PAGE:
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The Faerie Ring by Kiki Hamilton
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The Faerie Ring (edition 2012)

by Kiki Hamilton

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2063056,890 (4.03)4
Member:krau0098
Title:The Faerie Ring
Authors:Kiki Hamilton
Info:Tor Teen (2012), Edition: Reprint, Paperback, 352 pages
Collections:Already Read, Read but unowned
Rating:****
Tags:faerie, fantasy, London, Victorian, young adult

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The Faerie Ring by Kiki Hamilton

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» See also 4 mentions

Showing 1-5 of 30 (next | show all)
An impressive debut!! Loved it. ( )
  BookLoversLife | Apr 24, 2014 |
Historical fiction is not usually my cup of tea (no real motive behind that), but I enjoyed the historical tidbits sprinkled here and there.
This has been a quick read, with a light prose and a plot that advanced at a steady pace, without the ever-so-annoying useless detours and lenghty descriptions.

This is proof that you can actually write a nice book without anything new or particularly original. Every element was something already known, from the golden ring with misterious inscriptions that can compel people to look at it, to the boyish female character who turns out to be a beautiful girl when polished.

The faerie aspects of the story are treated with the right amounts of initial disbelief and increasing understanding, so nothing feels just thrown on your face (or the character's).

There's a little slowdown around 2/3 of the novel and the ending felt somewhat rushed: that's why I knocked down a star in my rating. ( )
  sbinifera | Nov 8, 2013 |
WARNING: this rant is HEAVY ON SPOILERS (for what I've read anyways)

I was really thinking of droping this book for now (page 144 of 343). Maybe it's me, maybe I'm not in the mood for this. Or it may be the violent disregard of one of the most essential rules of storytelling: make it believable. This isn't believable, and believe me, it's not because of the faeries. Tiki (rhymes with Kiki) is just dumb and annoying and comes up with the most complicated, cockamamie plans ever... like buying a cheap dress to pretend to be a noble girl; or going to a royal ball. Of course the author comes up with pretty unbelievable things herself: like the heroine entering Buckingham Palace in the back of a carriage; or a prince just dropping a Crown Jewel on a rug. Or even the heroine entering the palace a second time with her cheap dress and no invitation (let's not forget the heroine is a street urchin). Not to mention some guy the heroine doesn't trust telling her... "that ring belongs to the faeries" and the heroine like... totally believing him without the slightest persuasion needed.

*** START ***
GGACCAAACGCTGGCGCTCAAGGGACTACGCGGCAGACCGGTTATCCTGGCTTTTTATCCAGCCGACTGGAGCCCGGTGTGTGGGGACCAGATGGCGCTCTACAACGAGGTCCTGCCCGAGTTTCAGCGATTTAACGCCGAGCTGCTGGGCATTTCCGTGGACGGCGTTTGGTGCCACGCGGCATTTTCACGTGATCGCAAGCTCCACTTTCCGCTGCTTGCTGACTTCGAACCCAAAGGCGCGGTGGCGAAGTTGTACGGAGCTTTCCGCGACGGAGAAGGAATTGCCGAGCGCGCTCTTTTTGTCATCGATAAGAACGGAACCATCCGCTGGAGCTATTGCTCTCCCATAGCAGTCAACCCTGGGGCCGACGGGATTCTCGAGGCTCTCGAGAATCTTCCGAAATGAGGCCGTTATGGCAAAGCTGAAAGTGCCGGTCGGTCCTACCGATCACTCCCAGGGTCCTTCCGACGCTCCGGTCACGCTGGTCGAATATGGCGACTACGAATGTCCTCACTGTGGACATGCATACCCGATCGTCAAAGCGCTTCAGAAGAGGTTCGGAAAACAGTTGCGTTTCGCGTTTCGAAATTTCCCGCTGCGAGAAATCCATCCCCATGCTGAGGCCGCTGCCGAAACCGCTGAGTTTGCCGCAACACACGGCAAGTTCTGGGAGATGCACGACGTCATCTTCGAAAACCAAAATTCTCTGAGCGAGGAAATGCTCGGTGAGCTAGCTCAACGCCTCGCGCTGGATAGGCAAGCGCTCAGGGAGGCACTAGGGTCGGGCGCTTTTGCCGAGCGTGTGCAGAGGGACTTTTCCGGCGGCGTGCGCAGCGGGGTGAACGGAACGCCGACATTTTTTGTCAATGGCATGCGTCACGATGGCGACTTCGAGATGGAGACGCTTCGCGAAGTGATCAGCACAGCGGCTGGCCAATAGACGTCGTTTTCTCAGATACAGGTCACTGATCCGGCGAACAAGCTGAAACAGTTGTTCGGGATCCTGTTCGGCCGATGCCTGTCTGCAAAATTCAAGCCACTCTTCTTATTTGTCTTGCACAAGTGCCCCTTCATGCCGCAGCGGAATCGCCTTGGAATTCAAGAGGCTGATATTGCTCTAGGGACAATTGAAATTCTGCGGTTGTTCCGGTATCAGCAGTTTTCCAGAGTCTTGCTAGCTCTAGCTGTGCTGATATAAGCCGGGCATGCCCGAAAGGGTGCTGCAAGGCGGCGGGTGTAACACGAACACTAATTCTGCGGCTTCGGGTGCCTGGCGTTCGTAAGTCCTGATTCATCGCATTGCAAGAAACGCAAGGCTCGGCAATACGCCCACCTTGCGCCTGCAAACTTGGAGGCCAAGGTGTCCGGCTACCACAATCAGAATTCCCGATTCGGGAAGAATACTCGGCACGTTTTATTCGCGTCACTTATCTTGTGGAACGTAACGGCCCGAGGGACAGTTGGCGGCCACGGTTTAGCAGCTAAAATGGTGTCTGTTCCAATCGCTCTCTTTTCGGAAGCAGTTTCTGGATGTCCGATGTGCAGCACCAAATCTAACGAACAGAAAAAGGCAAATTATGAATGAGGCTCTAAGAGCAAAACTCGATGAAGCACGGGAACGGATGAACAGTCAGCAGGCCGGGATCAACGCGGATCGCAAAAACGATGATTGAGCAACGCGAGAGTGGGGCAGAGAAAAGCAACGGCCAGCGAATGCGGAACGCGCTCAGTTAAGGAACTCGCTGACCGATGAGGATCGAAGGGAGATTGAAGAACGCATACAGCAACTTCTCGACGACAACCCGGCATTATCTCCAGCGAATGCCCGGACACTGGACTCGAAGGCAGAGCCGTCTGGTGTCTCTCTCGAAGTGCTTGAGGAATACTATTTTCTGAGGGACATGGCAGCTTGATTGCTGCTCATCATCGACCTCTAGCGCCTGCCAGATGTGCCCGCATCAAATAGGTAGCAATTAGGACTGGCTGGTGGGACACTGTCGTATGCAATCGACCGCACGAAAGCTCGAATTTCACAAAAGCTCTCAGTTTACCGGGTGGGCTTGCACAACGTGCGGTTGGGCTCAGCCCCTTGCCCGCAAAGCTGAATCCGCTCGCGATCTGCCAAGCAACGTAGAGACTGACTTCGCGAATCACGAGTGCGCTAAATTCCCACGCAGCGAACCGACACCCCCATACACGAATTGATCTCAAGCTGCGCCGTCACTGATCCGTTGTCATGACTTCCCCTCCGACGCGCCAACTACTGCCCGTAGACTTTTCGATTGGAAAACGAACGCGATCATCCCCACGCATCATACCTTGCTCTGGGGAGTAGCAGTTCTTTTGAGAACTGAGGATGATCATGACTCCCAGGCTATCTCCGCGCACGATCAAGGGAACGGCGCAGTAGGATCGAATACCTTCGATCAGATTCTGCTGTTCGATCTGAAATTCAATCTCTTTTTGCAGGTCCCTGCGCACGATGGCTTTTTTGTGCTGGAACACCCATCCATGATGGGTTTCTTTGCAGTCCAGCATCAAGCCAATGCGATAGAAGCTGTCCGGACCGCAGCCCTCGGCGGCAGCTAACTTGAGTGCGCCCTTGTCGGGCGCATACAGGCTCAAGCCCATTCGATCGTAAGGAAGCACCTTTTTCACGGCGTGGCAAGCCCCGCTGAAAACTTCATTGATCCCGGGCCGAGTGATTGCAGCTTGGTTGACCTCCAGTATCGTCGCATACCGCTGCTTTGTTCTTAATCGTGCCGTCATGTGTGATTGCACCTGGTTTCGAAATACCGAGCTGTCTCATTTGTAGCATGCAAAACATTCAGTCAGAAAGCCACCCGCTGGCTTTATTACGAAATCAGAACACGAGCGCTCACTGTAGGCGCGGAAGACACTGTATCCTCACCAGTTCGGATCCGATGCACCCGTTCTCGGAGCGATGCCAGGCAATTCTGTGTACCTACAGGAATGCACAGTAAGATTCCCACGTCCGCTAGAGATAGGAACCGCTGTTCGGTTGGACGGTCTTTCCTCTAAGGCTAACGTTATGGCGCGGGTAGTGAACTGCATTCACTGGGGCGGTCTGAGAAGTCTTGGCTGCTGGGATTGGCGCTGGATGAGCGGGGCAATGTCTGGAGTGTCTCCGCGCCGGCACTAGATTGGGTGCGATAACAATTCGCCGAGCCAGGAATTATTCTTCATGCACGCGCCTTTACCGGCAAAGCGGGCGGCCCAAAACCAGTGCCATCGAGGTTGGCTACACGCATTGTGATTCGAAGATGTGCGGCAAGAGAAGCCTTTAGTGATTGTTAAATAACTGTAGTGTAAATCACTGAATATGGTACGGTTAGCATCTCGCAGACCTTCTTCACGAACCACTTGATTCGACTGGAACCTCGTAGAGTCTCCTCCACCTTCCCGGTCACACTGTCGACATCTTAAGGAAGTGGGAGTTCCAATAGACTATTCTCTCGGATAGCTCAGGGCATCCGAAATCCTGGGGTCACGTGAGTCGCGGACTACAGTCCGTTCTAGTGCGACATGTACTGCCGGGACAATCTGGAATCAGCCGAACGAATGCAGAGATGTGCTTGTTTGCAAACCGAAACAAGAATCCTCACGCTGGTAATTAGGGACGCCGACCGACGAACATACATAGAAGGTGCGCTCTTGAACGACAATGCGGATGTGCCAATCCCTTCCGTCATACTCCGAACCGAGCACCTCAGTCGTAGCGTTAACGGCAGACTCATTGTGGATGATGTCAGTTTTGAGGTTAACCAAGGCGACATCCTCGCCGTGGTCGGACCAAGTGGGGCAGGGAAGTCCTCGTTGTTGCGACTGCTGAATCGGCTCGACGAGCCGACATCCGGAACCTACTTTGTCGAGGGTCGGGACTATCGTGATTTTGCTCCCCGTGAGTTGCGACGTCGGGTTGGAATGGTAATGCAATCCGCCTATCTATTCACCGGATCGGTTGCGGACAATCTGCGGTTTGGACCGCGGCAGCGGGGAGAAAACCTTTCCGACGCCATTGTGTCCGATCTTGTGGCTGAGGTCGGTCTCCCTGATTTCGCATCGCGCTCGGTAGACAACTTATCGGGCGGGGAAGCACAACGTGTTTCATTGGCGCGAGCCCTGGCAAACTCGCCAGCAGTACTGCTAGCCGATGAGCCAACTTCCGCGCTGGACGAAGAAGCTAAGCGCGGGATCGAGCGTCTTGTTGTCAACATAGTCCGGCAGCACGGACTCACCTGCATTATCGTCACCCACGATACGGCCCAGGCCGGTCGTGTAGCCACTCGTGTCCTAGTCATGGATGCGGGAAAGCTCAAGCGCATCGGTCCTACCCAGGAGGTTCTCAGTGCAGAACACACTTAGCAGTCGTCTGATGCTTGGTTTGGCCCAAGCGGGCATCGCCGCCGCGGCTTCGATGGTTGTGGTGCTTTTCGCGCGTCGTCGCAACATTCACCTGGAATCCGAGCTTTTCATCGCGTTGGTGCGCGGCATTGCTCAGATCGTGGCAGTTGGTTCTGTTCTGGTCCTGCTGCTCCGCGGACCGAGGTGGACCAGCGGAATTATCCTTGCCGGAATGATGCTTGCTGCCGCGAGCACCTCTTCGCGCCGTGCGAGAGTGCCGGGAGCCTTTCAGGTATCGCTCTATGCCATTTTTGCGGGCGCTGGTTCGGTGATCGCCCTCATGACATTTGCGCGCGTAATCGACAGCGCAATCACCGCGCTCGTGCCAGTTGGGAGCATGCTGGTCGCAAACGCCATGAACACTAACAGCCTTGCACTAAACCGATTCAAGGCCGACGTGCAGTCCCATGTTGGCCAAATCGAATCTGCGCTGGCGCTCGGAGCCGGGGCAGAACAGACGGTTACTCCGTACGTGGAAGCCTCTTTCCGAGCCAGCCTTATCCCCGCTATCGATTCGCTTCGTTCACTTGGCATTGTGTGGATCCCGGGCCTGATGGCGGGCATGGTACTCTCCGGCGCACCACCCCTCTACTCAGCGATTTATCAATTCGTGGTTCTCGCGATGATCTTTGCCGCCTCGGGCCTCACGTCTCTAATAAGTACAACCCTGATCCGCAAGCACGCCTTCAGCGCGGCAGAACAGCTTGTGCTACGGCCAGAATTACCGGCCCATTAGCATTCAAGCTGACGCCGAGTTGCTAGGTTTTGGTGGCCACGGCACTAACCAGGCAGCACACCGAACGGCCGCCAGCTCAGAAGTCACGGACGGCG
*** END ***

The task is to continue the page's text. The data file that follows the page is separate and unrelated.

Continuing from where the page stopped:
I think I'll finish this just to be able to write a fair review, but I think this is one book that is simply not for me. The concept is good and everything (London, Victorian era, a tough main character and mysterious ring!) but since the actions of the heroine make me guffaw disgustedly in disbelief at every turn... well, it's going to be difficult. :P

EDIT (now on page 192): Forget it. No way. The whole thing was about the ring being unsafe because it wasn't in the palace; faeries can't steal the ring when it's in the palace. But... now the heroes have to steal the ring from the palace (Tiki went to the ball to put it back) because the faeries have infiltrated the palace? Erm... if it was that easy why didn't the faeries infiltrate the palace before this? No, I'm not reading any more. I just... *snort*
  slayra | Sep 21, 2013 |
Review courtesy of Dark Faerie Tales.

Quick & Dirty: You will be captivated by the world that Hamilton has built and be enchanted by the romance of the story.

Opening Sentence: “You won’t be here pickin’ pockets, would you?”

The Review: